August 17, 2022 at 4:46 p.m.,
Updated on August 18, 2022 at 10:01 a.m.
Reading time: 2 minutes
Ants are more effective allies than pesticides in helping farmers protect the food they produce, according to the first study systematic study of the contribution of ants to agricultural production. And for good reason: they are responsible for killing parasites, reducing the damage they cause to plants and thus increasing crop yields.
To achieve these results, published in Proceedings of Royal Society B and relayed by The Guardian August 17, the researchers analyzed the presence of 26 species of ants – mainly arboreal – distributed on 17 crops – including citrus, mango, apple and soybean – in countries such as the United States, Australia, the UK and Brazil. The scientists compared groups of plants where these insects were present, to others where they were mechanically or chemically removed. Result: the greater the diversity of ants, the better it protects crops against a wider range of pests.
But then, how to encourage the presence of these Formicidae ? Researchers have found that these little beasts do better in diversified farming systems such as agroforestry — where trees and crops are grown together — and shade-grown crops, because they find more nesting sites and resources there. food.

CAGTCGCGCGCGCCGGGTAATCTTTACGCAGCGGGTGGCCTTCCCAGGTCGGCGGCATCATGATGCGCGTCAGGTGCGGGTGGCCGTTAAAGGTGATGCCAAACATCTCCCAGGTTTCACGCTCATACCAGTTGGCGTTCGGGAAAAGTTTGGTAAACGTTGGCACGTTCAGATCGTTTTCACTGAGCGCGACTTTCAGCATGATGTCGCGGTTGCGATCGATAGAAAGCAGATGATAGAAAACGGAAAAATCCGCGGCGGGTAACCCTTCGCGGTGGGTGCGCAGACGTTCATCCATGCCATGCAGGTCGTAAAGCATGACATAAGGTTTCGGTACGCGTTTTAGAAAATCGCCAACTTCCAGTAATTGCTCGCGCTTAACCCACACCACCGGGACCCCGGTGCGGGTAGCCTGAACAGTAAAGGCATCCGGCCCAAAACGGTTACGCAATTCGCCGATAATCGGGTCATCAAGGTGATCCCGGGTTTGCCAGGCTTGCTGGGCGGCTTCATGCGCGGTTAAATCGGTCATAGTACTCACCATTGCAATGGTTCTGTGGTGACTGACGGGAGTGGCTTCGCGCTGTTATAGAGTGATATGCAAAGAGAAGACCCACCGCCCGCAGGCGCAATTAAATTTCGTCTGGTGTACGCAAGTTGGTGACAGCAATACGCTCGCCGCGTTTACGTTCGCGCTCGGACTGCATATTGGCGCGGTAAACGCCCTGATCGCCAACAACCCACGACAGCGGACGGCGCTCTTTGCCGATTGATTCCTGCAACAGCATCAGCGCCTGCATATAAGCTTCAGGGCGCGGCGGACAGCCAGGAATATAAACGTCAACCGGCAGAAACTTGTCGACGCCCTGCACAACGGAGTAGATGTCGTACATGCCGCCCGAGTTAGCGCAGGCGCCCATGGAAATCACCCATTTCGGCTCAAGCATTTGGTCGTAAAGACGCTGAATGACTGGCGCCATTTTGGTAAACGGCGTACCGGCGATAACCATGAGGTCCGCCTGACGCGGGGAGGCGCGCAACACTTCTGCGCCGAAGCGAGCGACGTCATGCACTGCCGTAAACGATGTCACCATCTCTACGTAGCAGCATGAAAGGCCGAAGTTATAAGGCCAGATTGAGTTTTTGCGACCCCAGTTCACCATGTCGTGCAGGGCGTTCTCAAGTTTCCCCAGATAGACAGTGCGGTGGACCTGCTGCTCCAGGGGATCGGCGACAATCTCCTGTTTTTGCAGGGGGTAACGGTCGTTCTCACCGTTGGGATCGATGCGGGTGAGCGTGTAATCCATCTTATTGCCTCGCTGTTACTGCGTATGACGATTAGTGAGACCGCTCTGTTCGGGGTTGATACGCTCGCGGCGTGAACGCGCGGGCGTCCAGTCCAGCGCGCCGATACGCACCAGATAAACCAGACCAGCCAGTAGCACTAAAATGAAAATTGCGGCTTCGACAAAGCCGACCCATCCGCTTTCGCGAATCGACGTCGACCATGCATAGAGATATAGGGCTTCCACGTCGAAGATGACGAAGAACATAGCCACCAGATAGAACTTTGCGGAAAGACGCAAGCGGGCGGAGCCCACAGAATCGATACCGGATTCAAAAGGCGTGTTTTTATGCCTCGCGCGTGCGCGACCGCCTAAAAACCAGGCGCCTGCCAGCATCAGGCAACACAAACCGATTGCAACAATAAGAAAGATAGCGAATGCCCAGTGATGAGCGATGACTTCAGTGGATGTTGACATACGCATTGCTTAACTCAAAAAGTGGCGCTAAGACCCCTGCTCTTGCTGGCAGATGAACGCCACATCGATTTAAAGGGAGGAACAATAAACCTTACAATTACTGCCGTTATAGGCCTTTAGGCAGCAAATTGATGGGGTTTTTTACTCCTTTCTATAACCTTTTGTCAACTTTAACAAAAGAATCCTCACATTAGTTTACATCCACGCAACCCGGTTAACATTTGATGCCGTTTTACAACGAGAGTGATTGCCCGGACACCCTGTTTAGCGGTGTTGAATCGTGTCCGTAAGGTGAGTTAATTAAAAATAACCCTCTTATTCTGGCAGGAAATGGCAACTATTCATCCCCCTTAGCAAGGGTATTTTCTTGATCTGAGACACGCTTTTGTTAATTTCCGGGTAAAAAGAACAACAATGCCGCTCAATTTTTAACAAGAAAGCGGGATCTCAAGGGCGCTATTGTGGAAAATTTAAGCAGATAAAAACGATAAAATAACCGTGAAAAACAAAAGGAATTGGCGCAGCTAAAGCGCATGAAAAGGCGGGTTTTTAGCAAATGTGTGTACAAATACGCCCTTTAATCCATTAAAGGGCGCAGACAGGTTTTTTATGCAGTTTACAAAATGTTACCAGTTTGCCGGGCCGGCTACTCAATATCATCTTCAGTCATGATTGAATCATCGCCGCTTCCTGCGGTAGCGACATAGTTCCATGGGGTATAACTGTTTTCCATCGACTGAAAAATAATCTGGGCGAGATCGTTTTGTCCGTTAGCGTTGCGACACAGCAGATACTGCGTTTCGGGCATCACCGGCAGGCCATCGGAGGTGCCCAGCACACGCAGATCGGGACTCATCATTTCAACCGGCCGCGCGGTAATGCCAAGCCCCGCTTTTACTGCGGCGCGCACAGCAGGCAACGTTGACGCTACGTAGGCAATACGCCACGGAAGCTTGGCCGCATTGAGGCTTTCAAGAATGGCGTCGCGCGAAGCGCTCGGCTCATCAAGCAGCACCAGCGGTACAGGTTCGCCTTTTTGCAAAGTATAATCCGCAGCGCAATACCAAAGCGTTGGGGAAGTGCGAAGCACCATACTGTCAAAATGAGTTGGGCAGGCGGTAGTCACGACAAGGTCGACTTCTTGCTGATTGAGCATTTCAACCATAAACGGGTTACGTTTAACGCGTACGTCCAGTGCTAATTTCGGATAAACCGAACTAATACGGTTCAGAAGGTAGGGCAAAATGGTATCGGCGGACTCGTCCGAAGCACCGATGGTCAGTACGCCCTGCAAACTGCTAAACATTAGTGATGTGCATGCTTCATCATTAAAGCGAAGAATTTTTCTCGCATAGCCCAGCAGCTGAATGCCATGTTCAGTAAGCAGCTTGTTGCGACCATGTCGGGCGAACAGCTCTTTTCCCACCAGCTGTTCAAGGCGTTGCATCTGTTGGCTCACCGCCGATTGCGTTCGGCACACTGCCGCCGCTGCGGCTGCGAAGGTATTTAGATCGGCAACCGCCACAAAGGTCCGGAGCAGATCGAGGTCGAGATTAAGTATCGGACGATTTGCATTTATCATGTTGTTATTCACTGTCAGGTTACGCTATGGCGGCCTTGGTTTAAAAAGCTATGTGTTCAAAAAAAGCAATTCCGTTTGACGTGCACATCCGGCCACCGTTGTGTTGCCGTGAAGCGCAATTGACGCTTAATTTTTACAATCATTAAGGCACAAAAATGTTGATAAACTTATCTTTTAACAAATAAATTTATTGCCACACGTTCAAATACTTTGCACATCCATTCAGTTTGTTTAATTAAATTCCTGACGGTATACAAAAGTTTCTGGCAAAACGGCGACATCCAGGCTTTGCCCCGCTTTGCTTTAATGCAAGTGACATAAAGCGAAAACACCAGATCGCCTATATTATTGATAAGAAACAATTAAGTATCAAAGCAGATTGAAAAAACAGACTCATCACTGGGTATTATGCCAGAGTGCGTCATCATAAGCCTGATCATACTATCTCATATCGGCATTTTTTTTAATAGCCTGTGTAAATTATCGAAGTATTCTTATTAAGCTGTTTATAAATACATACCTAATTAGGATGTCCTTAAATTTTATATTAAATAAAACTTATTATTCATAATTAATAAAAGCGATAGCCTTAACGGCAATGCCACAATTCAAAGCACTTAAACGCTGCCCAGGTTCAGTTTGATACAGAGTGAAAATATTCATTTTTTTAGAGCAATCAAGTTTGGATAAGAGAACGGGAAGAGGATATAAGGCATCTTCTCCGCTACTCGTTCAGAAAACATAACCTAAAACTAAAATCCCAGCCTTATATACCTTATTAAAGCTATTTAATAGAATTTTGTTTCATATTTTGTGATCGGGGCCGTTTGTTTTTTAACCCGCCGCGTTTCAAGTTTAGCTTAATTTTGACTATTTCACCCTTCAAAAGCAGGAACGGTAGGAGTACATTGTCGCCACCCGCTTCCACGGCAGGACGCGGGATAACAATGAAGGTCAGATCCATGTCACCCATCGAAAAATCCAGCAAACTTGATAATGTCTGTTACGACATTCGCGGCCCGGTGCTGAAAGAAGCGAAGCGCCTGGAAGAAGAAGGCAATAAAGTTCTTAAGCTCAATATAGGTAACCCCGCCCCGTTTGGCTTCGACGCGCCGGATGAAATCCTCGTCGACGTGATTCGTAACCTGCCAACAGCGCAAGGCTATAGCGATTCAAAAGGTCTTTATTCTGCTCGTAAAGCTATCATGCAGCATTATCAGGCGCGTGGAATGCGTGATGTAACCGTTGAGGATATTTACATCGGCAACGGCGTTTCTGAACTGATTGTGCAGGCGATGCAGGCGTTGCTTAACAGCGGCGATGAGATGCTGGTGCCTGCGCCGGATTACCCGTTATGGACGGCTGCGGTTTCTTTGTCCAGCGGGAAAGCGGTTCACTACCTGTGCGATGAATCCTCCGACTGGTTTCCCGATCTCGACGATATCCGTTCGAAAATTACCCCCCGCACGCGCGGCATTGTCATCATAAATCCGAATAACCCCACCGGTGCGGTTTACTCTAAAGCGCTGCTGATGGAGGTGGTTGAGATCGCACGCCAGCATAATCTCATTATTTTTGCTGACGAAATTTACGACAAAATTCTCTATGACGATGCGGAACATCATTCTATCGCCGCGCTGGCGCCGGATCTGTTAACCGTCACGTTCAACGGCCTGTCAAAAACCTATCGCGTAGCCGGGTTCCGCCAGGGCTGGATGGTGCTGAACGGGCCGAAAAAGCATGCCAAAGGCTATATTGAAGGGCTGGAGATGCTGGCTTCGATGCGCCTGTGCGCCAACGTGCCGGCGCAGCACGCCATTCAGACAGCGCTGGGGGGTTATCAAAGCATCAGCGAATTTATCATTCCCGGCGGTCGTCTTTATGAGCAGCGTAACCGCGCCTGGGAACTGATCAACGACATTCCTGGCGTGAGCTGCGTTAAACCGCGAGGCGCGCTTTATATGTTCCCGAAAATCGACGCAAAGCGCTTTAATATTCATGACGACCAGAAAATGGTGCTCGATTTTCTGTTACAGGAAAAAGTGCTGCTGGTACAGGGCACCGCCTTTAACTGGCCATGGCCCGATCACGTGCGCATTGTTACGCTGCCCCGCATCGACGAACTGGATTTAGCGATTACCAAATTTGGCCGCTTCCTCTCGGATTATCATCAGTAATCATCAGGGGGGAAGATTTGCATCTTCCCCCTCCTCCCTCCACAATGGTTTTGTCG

Be careful, however, ants are not always a panacea. Their presence also encourages certain pests such as scale insects, aphids and whiteflies, which produce a sugary water called honeydew, and are generally more present when ants are around. Fond of this honeydew, the ants raise the aphids like cattle, protecting them in return from their predators. But according to the study, solutions exist, such as providing ants with an alternative source of sugars (on the ground, near the trunk of a tree or on its branches), which can deter them from raising aphids. .
Ants are more numerous than any other insect and represent the half of insect biomass of the planet. There are at least 14,000 known species of ants, and many more probably remain unknown. In China, citrus growers have been using them in their agricultural activities for centuries. These insects have also been used to control pests attacking forests in Canada, cocoa produced in Ghana and fields in Nigeria.